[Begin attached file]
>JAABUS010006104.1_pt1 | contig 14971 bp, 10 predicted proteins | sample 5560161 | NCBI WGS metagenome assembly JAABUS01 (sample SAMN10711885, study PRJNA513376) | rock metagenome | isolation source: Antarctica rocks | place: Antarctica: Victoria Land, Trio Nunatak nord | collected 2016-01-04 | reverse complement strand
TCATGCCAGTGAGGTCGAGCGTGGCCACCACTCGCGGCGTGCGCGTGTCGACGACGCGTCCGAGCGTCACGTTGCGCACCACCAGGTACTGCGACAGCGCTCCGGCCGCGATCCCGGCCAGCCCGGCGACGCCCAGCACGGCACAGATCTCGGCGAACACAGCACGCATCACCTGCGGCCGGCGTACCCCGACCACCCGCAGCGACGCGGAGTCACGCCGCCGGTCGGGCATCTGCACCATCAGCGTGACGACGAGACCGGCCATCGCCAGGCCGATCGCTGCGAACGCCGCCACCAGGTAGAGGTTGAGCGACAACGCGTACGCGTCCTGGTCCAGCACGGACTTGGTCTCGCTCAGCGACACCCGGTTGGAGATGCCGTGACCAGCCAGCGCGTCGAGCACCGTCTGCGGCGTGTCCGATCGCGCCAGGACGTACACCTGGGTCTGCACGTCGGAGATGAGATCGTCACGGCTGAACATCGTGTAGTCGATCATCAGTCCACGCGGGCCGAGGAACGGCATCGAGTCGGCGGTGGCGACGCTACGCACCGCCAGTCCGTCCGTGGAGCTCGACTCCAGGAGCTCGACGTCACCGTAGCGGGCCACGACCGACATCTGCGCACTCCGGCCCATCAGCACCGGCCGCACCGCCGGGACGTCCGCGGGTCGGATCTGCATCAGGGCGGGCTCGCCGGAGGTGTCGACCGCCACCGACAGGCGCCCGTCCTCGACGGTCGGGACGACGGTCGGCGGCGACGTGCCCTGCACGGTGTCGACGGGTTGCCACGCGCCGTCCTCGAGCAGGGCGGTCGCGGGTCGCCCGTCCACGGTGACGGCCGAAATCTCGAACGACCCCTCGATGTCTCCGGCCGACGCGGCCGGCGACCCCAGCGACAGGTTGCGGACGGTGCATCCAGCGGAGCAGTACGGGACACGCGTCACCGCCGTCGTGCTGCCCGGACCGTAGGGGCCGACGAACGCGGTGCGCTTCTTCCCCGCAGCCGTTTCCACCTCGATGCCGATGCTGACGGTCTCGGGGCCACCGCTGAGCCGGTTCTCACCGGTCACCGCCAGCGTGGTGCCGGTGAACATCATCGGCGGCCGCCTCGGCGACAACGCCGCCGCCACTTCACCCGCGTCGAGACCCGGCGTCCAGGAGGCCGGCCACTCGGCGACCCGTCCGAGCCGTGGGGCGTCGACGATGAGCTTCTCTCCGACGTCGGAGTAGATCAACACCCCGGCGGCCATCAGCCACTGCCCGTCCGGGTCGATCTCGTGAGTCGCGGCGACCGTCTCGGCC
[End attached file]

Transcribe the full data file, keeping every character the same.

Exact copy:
>JAABUS010006104.1_pt1 | contig 14971 bp, 10 predicted proteins | sample 5560161 | NCBI WGS metagenome assembly JAABUS01 (sample SAMN10711885, study PRJNA513376) | rock metagenome | isolation source: Antarctica rocks | place: Antarctica: Victoria Land, Trio Nunatak nord | collected 2016-01-04 | reverse complement strand
TCATGCCAGTGAGGTCGAGCGTGGCCACCACTCGCGGCGTGCGCGTGTCGACGACGCGTCCGAGCGTCACGTTGCGCACCACCAGGTACTGCGACAGCGCTCCGGCCGCGATCCCGGCCAGCCCGGCGACGCCCAGCACGGCACAGATCTCGGCGAACACAGCACGCATCACCTGCGGCCGGCGTACCCCGACCACCCGCAGCGACGCGGAGTCACGCCGCCGGTCGGGCATCTGCACCATCAGCGTGACGACGAGACCGGCCATCGCCAGGCCGATCGCTGCGAACGCCGCCACCAGGTAGAGGTTGAGCGACAACGCGTACGCGTCCTGGTCCAGCACGGACTTGGTCTCGCTCAGCGACACCCGGTTGGAGATGCCGTGACCAGCCAGCGCGTCGAGCACCGTCTGCGGCGTGTCCGATCGCGCCAGGACGTACACCTGGGTCTGCACGTCGGAGATGAGATCGTCACGGCTGAACATCGTGTAGTCGATCATCAGTCCACGCGGGCCGAGGAACGGCATCGAGTCGGCGGTGGCGACGCTACGCACCGCCAGTCCGTCCGTGGAGCTCGACTCCAGGAGCTCGACGTCACCGTAGCGGGCCACGACCGACATCTGCGCACTCCGGCCCATCAGCACCGGCCGCACCGCCGGGACGTCCGCGGGTCGGATCTGCATCAGGGCGGGCTCGCCGGAGGTGTCGACCGCCACCGACAGGCGCCCGTCCTCGACGGTCGGGACGACGGTCGGCGGCGACGTGCCCTGCACGGTGTCGACGGGTTGCCACGCGCCGTCCTCGAGCAGGGCGGTCGCGGGTCGCCCGTCCACGGTGACGGCCGAAATCTCGAACGACCCCTCGATGTCTCCGGCCGACGCGGCCGGCGACCCCAGCGACAGGTTGCGGACGGTGCATCCAGCGGAGCAGTACGGGACACGCGTCACCGCCGTCGTGCTGCCCGGACCGTAGGGGCCGACGAACGCGGTGCGCTTCTTCCCCGCAGCCGTTTCCACCTCGATGCCGATGCTGACGGTCTCGGGGCCACCGCTGAGCCGGTTCTCACCGGTCACCGCCAGCGTGGTGCCGGTGAACATCATCGGCGGCCGCCTCGGCGACAACGCCGCCGCCACTTCACCCGCGTCGAGACCCGGCGTCCAGGAGGCCGGCCACTCGGCGACCCGTCCGAGCCGTGGGGCGTCGACGATGAGCTTCTCTCCGACGTCGGAGTAGATCAACACCCCGGCGGCCATCAGCCACTGCCCGTCCGGGTCGATCTCGTGAGTCGCGGCGACCGTCTCGGCC